Coming Soon: Code Switch presents 'School Colors'

Coming soon to the Code Switch feed: School Colors, a limited-run series about how race, class and power shape American cities and schools. Hosts Mark Winston Griffith and Max Freedman take us to Queens, N.Y. – often touted as the most racially diverse place in the world. In 2019, a Queens school district announced that they were chosen to get a "diversity plan." One reaction from local parents? Outrage.

Coming Soon: Code Switch presents 'School Colors'

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Authors John Cho (left) and Steph Cha (right.) Courtesy of Steph Cha and John Cho hide caption

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Courtesy of Steph Cha and John Cho

The LA Uprising, a generation later

Some call it a riot. Some call it an uprising. Many Korean Americans simply call it "Sai-i-gu" (literally, 4-2-9.) But no matter what you call it, it's clear to many that April 29, 1992 made a fundamental mark on the city of Los Angeles. Now, 30 years later, we're talking to Steph Cha and John Cho — two authors whose books both center around that fateful time.

The LA Uprising, a generation later

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Michelle Yeoh stars as a woman who suddenly develops the power to leap between parallel universes in the action-adventure-fantasy Everything Everywhere All at Once. A24 hide caption

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A24

Race, queerness, and superpowers in 'Everything, Everywhere, All at Once'

How can anything be more important than what's happening right now? That's the question a woman named Evelyn Wang is pondering right before she is thrust into a surreal, sci-fi multiverse, in the movie "Everything Everywhere All At Once." On the other side — googly eyes, talking rocks, people with hot dog hands — and an exploration of the dynamics between three generations in a Chinese immigrant family.

Race, queerness, and superpowers in 'Everything, Everywhere, All at Once'

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NPR

A makeup company gets a facelift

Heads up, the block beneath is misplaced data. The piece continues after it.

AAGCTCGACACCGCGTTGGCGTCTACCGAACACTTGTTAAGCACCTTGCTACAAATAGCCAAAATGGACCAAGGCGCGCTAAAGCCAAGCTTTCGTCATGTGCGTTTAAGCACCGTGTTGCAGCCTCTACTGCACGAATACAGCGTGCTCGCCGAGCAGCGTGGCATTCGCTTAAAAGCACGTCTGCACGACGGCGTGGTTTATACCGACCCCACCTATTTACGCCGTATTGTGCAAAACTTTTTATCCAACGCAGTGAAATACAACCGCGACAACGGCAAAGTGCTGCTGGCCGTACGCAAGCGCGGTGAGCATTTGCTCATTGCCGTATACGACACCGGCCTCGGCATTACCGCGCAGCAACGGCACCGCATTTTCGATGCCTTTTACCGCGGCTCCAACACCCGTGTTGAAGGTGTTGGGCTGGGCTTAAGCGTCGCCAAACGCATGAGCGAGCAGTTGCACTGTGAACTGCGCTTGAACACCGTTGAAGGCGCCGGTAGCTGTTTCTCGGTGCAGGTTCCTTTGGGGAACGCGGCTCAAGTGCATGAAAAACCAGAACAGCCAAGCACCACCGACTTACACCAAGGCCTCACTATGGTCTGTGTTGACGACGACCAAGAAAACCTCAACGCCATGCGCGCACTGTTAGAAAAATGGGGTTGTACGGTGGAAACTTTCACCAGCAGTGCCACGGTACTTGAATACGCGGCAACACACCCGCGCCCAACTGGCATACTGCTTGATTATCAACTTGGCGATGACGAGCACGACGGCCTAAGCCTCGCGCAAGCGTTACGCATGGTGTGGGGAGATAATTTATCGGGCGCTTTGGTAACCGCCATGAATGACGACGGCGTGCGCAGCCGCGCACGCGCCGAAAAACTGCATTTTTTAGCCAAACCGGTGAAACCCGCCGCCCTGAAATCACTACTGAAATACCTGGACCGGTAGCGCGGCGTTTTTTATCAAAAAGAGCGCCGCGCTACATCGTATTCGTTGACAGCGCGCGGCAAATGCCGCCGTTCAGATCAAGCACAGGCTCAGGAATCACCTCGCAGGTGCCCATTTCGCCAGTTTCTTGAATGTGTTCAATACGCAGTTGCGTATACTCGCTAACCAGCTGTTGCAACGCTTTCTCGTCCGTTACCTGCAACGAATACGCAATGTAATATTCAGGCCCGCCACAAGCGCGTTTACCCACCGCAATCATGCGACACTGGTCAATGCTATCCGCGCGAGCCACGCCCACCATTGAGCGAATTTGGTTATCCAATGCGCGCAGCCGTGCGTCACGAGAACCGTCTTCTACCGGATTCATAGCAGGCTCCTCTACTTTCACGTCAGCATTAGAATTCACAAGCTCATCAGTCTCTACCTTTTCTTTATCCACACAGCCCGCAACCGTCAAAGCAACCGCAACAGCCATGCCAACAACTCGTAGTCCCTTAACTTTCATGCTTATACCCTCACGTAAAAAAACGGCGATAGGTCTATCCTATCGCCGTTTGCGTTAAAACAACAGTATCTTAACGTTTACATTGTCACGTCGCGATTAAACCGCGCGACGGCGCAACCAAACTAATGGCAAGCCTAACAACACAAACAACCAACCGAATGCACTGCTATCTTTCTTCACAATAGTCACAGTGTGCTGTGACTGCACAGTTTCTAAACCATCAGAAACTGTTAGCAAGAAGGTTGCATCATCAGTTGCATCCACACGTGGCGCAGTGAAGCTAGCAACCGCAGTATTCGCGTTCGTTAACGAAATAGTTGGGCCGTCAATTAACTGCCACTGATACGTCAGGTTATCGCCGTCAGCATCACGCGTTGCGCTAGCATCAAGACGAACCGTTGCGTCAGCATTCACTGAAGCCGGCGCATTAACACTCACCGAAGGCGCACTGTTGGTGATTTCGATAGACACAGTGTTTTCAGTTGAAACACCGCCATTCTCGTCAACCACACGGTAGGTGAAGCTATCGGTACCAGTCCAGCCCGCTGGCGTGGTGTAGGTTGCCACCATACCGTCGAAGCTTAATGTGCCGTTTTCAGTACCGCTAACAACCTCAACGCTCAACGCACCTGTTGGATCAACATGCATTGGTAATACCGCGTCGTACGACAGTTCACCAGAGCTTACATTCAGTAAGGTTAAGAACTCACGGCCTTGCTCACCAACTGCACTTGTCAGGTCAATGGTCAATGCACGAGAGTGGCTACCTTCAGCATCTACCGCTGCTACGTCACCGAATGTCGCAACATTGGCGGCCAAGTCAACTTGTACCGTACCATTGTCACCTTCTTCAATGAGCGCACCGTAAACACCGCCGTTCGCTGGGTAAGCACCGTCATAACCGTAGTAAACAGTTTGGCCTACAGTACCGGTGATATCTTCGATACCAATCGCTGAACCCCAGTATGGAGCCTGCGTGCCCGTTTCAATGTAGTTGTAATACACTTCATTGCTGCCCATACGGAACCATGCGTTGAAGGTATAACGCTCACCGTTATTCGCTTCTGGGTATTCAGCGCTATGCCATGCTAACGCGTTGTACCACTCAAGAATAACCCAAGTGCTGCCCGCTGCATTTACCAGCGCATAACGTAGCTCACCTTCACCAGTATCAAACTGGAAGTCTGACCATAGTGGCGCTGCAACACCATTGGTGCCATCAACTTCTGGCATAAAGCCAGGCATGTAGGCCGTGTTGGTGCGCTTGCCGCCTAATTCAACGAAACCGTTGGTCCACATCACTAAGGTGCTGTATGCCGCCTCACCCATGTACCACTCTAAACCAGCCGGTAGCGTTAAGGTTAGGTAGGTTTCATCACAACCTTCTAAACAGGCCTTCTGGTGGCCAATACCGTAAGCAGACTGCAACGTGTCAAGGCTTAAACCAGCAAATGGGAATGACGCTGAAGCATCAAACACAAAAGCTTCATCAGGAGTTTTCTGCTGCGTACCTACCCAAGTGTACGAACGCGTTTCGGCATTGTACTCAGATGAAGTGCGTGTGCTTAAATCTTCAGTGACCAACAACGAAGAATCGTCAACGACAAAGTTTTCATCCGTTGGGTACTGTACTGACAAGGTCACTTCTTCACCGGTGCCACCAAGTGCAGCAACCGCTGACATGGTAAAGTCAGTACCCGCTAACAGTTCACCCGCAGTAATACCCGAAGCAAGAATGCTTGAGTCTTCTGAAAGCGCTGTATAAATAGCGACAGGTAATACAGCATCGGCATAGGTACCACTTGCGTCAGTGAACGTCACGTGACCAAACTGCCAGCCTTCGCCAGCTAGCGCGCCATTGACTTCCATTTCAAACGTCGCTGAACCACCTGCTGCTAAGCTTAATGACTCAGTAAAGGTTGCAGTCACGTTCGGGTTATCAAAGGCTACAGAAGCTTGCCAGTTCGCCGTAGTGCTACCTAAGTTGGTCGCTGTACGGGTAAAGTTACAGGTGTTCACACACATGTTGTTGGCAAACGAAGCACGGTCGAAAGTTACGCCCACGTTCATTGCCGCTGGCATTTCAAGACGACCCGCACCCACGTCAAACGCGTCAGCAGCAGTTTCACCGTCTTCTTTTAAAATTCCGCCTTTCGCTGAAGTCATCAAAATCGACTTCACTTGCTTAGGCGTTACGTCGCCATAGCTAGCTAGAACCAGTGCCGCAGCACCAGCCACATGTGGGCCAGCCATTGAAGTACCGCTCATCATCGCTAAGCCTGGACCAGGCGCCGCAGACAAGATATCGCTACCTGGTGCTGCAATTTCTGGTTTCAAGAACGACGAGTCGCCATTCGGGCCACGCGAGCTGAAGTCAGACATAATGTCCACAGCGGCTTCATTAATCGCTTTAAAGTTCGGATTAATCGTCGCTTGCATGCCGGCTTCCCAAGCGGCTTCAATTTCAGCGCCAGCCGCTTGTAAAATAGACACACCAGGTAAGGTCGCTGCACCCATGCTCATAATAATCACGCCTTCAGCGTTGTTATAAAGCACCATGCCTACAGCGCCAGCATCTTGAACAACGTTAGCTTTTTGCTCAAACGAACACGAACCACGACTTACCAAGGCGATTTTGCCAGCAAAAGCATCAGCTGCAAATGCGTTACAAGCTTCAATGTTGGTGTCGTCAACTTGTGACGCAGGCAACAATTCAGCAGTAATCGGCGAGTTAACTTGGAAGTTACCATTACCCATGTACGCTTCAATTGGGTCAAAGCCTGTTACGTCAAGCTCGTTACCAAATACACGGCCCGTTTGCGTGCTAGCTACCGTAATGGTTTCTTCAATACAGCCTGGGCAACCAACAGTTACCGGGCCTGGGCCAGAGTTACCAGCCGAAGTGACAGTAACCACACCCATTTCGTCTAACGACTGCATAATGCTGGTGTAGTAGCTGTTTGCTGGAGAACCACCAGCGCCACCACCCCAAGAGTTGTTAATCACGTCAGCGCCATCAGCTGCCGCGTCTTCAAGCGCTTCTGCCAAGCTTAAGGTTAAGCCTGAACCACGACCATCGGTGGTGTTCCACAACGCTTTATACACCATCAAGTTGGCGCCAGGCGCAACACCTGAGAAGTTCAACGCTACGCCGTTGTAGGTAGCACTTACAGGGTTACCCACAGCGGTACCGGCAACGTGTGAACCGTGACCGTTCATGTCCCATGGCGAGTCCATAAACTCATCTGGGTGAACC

In the 70s and 80s, Fashion Fair was an iconic cosmetics company designed to create makeup for Black women of all shades. This is the story of that company's meteoric rise, its slow decline, and the two women who think they can resurrect it once more.

A makeup company gets a facelift

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NPR

A New Movement on Standing Rock

What do you do when all your options for school kind of suck? That was the question some folks on the Standing Rock Reservation found themselves asking a couple of years ago. Young people were being harassed in public schools, and adults were worried that their kids weren't learning important tenets of Lakota culture. So finally, a group of educators and parents decided to start a brand new school, unlike any others in the region.

A New Movement on Standing Rock

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LaTasha Barnes is a tradition-bearer of Black social dances, including the Lindy Hop. Cassidy Araiza for NPR hide caption

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Cassidy Araiza for NPR

The dance that made its way from Harlem to Sweden

Lindy Hop is a dance that was born in Harlem in the 1920s and 1930s — created and performed by African Americans in segregated clubs and dance halls. But today, one of the world's most vibrant Lindy Hop communities is in Sweden. So what happens when a Black American wants to learn the art form that she first encountered at the hands of her great-grandmother?

The dance that made its way from Harlem to Sweden